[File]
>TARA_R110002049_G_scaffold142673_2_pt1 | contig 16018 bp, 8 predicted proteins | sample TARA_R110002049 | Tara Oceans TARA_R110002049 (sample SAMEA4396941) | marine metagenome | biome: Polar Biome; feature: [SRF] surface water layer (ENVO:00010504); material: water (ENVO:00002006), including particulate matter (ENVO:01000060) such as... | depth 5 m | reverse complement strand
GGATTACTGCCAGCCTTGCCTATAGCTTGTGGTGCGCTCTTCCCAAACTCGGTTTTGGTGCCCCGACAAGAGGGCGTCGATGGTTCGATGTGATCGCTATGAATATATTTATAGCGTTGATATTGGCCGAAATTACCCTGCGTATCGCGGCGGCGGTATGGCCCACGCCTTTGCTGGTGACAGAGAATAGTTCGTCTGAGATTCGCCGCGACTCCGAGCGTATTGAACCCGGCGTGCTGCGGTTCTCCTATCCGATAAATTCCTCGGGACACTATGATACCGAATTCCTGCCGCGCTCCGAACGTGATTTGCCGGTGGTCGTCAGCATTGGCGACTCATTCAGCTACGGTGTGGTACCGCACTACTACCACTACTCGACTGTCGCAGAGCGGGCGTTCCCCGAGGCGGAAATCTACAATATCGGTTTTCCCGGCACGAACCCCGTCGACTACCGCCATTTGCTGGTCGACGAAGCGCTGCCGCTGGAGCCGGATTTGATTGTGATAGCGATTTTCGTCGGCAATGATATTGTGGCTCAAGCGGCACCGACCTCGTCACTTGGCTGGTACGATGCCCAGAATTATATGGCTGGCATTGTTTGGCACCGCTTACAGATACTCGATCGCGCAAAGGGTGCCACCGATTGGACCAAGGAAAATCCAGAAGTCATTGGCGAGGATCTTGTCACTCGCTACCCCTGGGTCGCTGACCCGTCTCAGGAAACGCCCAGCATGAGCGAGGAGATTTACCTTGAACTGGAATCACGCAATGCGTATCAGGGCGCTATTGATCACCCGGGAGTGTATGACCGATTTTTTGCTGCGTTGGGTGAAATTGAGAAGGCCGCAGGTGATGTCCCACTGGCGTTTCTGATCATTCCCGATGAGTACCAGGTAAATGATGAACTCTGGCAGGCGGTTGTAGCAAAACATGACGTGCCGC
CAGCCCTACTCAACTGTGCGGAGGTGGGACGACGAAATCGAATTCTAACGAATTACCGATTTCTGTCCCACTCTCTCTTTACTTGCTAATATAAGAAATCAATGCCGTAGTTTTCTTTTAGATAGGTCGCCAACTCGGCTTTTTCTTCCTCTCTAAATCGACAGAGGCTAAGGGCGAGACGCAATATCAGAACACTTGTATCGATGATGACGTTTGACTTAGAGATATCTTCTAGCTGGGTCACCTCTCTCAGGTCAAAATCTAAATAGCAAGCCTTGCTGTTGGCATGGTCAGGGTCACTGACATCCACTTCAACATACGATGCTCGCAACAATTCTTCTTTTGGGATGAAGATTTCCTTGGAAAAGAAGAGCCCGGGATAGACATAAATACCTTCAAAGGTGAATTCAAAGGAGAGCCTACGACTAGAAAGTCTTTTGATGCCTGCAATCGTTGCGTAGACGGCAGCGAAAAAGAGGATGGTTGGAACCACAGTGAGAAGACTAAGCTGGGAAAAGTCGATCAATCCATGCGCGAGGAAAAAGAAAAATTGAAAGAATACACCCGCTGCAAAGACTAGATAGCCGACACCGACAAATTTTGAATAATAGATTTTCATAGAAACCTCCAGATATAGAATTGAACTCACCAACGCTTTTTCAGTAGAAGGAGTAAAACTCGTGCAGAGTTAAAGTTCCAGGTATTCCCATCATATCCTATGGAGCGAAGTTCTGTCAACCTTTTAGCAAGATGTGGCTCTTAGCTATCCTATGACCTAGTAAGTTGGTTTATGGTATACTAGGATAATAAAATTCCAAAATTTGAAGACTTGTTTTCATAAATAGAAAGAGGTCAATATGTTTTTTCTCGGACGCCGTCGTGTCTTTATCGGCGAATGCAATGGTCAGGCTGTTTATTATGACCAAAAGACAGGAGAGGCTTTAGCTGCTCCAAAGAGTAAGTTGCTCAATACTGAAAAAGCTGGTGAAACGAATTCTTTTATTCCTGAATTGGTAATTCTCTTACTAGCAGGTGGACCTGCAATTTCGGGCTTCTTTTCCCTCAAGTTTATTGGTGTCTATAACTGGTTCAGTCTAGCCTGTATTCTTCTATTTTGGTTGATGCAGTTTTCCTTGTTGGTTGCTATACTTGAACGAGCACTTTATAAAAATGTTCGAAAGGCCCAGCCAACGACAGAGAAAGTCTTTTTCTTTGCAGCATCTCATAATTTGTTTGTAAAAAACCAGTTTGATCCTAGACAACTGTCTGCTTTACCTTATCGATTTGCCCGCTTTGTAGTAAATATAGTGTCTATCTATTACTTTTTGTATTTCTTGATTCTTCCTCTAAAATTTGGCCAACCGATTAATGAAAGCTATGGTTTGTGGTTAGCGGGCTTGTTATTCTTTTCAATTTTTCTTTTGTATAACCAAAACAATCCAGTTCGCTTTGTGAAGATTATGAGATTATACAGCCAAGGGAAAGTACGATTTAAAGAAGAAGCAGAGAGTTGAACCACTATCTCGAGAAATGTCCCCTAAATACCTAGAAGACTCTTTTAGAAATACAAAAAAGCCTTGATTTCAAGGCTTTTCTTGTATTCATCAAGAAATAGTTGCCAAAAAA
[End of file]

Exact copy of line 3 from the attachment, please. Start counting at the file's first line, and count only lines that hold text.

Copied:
CAGCCCTACTCAACTGTGCGGAGGTGGGACGACGAAATCGAATTCTAACGAATTACCGATTTCTGTCCCACTCTCTCTTTACTTGCTAATATAAGAAATCAATGCCGTAGTTTTCTTTTAGATAGGTCGCCAACTCGGCTTTTTCTTCCTCTCTAAATCGACAGAGGCTAAGGGCGAGACGCAATATCAGAACACTTGTATCGATGATGACGTTTGACTTAGAGATATCTTCTAGCTGGGTCACCTCTCTCAGGTCAAAATCTAAATAGCAAGCCTTGCTGTTGGCATGGTCAGGGTCACTGACATCCACTTCAACATACGATGCTCGCAACAATTCTTCTTTTGGGATGAAGATTTCCTTGGAAAAGAAGAGCCCGGGATAGACATAAATACCTTCAAAGGTGAATTCAAAGGAGAGCCTACGACTAGAAAGTCTTTTGATGCCTGCAATCGTTGCGTAGACGGCAGCGAAAAAGAGGATGGTTGGAACCACAGTGAGAAGACTAAGCTGGGAAAAGTCGATCAATCCATGCGCGAGGAAAAAGAAAAATTGAAAGAATACACCCGCTGCAAAGACTAGATAGCCGACACCGACAAATTTTGAATAATAGATTTTCATAGAAACCTCCAGATATAGAATTGAACTCACCAACGCTTTTTCAGTAGAAGGAGTAAAACTCGTGCAGAGTTAAAGTTCCAGGTATTCCCATCATATCCTATGGAGCGAAGTTCTGTCAACCTTTTAGCAAGATGTGGCTCTTAGCTATCCTATGACCTAGTAAGTTGGTTTATGGTATACTAGGATAATAAAATTCCAAAATTTGAAGACTTGTTTTCATAAATAGAAAGAGGTCAATATGTTTTTTCTCGGACGCCGTCGTGTCTTTATCGGCGAATGCAATGGTCAGGCTGTTTATTATGACCAAAAGACAGGAGAGGCTTTAGCTGCTCCAAAGAGTAAGTTGCTCAATACTGAAAAAGCTGGTGAAACGAATTCTTTTATTCCTGAATTGGTAATTCTCTTACTAGCAGGTGGACCTGCAATTTCGGGCTTCTTTTCCCTCAAGTTTATTGGTGTCTATAACTGGTTCAGTCTAGCCTGTATTCTTCTATTTTGGTTGATGCAGTTTTCCTTGTTGGTTGCTATACTTGAACGAGCACTTTATAAAAATGTTCGAAAGGCCCAGCCAACGACAGAGAAAGTCTTTTTCTTTGCAGCATCTCATAATTTGTTTGTAAAAAACCAGTTTGATCCTAGACAACTGTCTGCTTTACCTTATCGATTTGCCCGCTTTGTAGTAAATATAGTGTCTATCTATTACTTTTTGTATTTCTTGATTCTTCCTCTAAAATTTGGCCAACCGATTAATGAAAGCTATGGTTTGTGGTTAGCGGGCTTGTTATTCTTTTCAATTTTTCTTTTGTATAACCAAAACAATCCAGTTCGCTTTGTGAAGATTATGAGATTATACAGCCAAGGGAAAGTACGATTTAAAGAAGAAGCAGAGAGTTGAACCACTATCTCGAGAAATGTCCCCTAAATACCTAGAAGACTCTTTTAGAAATACAAAAAAGCCTTGATTTCAAGGCTTTTCTTGTATTCATCAAGAAATAGTTGCCAAAAAA